Groundwater is a fundamental segment of the Earth’s water resources, about 25% of the planet’s overall fresh water supply, while surface water stored in rivers, lakes and soil moisture accounts for less than 1%. Groundwater and surface water are often closely interconnected, so when surface water becomes polluted, groundwater can become contaminated as well.
In April 2016, China’s Ministry of Water Resources released a report claiming that more than 80% of underground water is contaminated, most likely from industrial pollution. Further, several scientific studies have pointed to land development and human activities as the main threats in decreasing the quality and availability of groundwater.
Where does groundwater pollution come from?
Sources of groundwater contaminants are categorized into point sources and non-point (distributed) sources.
- on-site septic systems
- leaky tanks or pipelines containing petroleum products
- municipal landfills
- livestock wastes
- industrial/factory wastewater
- fertilizers on agricultural land
- pesticides on agricultural land and forests
- contaminants in rain, snow and dry atmospheric fallout
Common contaminants and their effects
Common contaminants found in groundwater may have severe effects on human health and the environment:
The Environmental Protection Agency (EPA) sets the drinking water limit of nitrate-nitrogen concentration at 10 mg/L. High levels of nitrates may be harmful to pregnant women and children, and is cited as a potential cancer risk.
Water containing fecal material may seep into the groundwater from contaminated surface-water bodies, urban runoff, and improperly constructed sanitary landfills. Water-infected fecal material may contain high traces of bacterial, viral, or protozoan pathogens.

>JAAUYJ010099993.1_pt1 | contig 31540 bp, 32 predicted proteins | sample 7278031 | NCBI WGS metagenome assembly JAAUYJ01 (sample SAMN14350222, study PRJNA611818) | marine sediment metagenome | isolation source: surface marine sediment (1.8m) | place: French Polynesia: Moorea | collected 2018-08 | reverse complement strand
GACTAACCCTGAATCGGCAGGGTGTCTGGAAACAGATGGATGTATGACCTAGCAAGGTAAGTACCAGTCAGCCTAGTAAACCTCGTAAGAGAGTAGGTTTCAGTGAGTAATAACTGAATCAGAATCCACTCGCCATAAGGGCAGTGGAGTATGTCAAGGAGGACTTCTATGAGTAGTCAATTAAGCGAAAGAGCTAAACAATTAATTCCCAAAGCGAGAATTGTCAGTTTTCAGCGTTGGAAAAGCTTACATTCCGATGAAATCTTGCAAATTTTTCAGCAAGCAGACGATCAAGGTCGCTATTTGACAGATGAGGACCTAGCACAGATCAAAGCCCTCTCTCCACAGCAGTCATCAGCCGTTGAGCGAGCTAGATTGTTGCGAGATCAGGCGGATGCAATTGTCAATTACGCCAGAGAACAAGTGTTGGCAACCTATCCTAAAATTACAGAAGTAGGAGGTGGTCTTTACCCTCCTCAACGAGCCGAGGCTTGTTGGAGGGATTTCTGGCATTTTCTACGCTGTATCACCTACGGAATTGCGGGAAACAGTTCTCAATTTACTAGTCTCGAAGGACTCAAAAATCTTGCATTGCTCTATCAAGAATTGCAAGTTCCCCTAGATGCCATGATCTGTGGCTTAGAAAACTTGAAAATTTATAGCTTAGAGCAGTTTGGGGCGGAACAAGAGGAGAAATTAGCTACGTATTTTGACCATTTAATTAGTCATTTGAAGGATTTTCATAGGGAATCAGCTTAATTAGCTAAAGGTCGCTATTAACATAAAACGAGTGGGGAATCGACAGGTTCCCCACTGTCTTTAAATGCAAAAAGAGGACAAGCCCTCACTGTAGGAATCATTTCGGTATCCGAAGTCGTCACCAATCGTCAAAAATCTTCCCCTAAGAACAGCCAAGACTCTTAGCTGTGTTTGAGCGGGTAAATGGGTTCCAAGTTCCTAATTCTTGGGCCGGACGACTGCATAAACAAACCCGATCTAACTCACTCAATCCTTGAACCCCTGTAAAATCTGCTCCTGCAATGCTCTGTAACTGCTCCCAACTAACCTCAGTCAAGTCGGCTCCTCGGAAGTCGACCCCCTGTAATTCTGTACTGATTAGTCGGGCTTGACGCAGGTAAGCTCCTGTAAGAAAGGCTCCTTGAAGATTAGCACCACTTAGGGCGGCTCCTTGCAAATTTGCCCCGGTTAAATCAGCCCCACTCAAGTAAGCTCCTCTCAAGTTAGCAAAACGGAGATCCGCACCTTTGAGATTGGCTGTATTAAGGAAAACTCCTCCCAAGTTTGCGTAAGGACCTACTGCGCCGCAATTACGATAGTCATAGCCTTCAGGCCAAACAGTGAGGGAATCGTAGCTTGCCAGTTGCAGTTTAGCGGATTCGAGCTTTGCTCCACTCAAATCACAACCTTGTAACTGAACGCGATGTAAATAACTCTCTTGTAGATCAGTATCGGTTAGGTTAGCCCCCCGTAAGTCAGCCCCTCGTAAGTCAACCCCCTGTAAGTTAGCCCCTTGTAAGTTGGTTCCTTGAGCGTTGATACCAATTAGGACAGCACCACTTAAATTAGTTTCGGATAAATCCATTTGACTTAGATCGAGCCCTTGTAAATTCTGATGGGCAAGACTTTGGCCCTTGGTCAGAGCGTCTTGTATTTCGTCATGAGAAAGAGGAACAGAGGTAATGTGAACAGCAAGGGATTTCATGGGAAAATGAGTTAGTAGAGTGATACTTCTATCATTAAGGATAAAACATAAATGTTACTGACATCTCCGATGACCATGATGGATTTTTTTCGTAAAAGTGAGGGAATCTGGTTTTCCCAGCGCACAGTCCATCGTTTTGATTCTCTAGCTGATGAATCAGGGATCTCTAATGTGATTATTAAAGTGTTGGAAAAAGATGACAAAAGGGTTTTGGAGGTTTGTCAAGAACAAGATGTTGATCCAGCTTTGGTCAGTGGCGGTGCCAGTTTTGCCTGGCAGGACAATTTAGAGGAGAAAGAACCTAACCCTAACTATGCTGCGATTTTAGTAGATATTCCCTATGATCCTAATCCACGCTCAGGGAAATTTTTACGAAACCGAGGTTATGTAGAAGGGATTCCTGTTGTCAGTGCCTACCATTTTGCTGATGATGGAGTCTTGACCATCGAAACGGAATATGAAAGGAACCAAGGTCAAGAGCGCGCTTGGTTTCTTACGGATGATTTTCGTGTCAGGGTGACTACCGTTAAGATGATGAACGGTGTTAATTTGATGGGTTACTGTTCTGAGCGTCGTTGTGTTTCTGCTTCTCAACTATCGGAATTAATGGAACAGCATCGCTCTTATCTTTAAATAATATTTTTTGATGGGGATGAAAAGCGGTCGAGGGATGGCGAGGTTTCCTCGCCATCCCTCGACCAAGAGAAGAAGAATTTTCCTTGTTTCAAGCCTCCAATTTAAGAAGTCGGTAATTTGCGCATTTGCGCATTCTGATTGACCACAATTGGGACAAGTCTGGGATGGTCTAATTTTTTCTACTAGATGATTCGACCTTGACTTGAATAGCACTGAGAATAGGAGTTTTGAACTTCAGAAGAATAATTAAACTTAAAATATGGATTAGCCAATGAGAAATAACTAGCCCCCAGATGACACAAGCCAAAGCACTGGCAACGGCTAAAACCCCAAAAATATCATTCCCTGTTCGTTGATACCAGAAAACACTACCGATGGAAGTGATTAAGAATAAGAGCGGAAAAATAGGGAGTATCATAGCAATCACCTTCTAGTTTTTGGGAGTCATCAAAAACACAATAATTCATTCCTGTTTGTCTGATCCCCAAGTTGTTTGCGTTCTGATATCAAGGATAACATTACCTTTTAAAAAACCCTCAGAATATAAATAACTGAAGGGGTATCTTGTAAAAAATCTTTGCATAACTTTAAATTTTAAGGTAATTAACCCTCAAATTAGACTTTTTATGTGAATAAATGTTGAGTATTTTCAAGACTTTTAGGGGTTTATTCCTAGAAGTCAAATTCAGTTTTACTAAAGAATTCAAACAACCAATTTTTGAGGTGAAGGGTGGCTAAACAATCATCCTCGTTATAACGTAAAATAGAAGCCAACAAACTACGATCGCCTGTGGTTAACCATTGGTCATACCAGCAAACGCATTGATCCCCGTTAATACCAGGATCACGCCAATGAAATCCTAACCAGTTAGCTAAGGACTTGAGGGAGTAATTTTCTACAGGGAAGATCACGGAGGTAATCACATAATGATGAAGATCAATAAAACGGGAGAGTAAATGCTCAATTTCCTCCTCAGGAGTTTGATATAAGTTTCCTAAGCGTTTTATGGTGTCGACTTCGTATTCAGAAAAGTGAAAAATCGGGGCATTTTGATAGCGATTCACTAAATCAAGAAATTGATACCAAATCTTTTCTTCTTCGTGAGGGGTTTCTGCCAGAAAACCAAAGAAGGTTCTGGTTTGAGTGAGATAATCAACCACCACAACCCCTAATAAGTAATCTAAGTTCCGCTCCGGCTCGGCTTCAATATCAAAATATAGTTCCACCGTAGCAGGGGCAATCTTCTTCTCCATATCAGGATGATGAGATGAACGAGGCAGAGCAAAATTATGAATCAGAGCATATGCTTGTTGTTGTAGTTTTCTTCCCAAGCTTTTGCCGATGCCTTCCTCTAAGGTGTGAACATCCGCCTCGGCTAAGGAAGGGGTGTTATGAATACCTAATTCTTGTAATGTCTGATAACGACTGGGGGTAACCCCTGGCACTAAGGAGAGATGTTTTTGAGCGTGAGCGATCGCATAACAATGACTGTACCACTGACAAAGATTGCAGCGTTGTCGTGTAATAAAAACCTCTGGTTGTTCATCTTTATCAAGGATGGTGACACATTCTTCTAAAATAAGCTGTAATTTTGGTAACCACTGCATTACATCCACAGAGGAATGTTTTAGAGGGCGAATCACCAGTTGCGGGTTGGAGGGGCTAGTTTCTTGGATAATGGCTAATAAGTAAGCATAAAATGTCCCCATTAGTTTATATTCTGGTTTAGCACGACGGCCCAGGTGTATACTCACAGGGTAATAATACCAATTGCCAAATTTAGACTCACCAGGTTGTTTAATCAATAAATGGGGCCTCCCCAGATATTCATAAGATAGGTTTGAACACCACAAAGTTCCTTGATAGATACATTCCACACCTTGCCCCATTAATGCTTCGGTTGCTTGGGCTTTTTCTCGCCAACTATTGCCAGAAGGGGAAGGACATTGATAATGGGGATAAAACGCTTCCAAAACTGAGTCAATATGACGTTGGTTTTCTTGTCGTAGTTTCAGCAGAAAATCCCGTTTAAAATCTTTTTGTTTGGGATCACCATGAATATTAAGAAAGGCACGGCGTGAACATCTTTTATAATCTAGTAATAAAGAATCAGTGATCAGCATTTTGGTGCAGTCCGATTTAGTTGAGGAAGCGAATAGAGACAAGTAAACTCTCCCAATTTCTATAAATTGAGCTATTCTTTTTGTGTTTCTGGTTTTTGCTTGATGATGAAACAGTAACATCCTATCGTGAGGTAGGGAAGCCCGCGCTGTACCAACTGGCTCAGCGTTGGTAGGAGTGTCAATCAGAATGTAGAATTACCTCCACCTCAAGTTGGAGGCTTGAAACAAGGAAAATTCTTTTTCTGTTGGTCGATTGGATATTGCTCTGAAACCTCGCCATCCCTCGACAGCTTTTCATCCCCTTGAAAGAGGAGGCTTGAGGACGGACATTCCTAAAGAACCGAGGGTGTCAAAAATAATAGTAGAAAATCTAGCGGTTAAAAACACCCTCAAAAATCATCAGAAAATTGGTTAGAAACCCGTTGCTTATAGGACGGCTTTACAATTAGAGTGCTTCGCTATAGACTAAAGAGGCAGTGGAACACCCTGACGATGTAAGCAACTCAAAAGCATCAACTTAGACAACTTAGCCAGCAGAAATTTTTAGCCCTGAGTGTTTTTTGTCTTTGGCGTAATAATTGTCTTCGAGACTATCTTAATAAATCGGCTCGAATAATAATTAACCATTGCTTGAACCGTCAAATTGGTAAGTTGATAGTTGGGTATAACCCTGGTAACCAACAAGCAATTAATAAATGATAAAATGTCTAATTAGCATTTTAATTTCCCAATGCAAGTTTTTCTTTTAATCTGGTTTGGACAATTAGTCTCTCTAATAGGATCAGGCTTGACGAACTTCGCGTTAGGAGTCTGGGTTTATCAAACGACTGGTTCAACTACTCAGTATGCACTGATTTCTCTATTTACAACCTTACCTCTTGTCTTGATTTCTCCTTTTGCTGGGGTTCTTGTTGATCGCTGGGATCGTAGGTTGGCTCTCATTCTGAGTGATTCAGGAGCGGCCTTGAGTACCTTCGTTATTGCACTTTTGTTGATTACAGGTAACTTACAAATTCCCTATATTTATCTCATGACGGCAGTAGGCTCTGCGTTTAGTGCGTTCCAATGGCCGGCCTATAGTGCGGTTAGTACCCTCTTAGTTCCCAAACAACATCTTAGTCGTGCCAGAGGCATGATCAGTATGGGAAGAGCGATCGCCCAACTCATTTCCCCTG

Pesticides taint surface and groundwater sources as runoff from crops, golf courses, and suburban and urban areas. The EPA has established standards for public water systems to guard against pesticides.
Volatile Organic Compounds (VOCs)
VOCs are found in products such as fuel oils, gasoline, solvents, paints, and refrigerants. When VOCs are spilled, they partially dissolve in the air, while the rest of the chemical leaks into the ground, tainting groundwater. Exposure to VOCs and heavy metals may increase the risk of cancer in humans.
Road salts are used to reduce ice formation and prevent slippery roads during winter. When snow and ice melt, the resulting water washes away the salts, which often end up in wetlands. Salty surface water can affect how freshwater organisms regulate the fluid that passes in and out of their bodies.
Contaminated groundwater is expensive to clean as current technology is not yet sufficient to address water pollution. Prevention is the most practical solution. Here are three methods for effective groundwater management practices.
Best practices for groundwater management
- Landfills should be properly designed, maintained, and operated. Sites should be located away from sensitive groundwater areas. Hazardous wastes should be banned unless the landfill is properly designed and monitored against dangerous levels of bacteria, organic chemicals, metals, and nitrates.
- Underground storage tanks should be able to meet regulatory compliance policies on their installation and maintenance. A leak backup containment device should be in place in case of spills. Unused tanks should be removed or filled with inert material.
- Pipelines should be properly installed, regularly inspected and maintained against corrosion, defective welds, and displacement caused by tree roots and vibrations from heavy vehicles.
- Deep Groundwater should be regularly tested and inspected, especially in urban areas that rely on it as a major source of water.
Groundwater contamination is a serious global problem. Water scarcity puts lives at risk. In addition, many industries rely on water as a resource, which means water contamination threatens their supply chains. Governments bodies, businesses, and communities should all take necessary action to protect this valuable resource.
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